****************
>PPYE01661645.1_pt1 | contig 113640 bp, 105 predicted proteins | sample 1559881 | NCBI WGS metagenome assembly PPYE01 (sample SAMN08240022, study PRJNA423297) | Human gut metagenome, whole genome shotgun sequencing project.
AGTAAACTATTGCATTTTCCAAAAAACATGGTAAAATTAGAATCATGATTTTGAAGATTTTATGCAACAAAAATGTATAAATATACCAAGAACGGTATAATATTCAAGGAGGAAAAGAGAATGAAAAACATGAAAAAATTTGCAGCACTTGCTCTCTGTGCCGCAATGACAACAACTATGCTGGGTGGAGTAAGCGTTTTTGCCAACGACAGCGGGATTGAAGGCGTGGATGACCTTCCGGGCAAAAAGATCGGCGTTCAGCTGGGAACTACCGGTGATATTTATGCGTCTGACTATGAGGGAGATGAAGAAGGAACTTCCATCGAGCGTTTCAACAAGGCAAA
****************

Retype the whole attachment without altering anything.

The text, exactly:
>PPYE01661645.1_pt1 | contig 113640 bp, 105 predicted proteins | sample 1559881 | NCBI WGS metagenome assembly PPYE01 (sample SAMN08240022, study PRJNA423297) | Human gut metagenome, whole genome shotgun sequencing project.
AGTAAACTATTGCATTTTCCAAAAAACATGGTAAAATTAGAATCATGATTTTGAAGATTTTATGCAACAAAAATGTATAAATATACCAAGAACGGTATAATATTCAAGGAGGAAAAGAGAATGAAAAACATGAAAAAATTTGCAGCACTTGCTCTCTGTGCCGCAATGACAACAACTATGCTGGGTGGAGTAAGCGTTTTTGCCAACGACAGCGGGATTGAAGGCGTGGATGACCTTCCGGGCAAAAAGATCGGCGTTCAGCTGGGAACTACCGGTGATATTTATGCGTCTGACTATGAGGGAGATGAAGAAGGAACTTCCATCGAGCGTTTCAACAAGGCAAA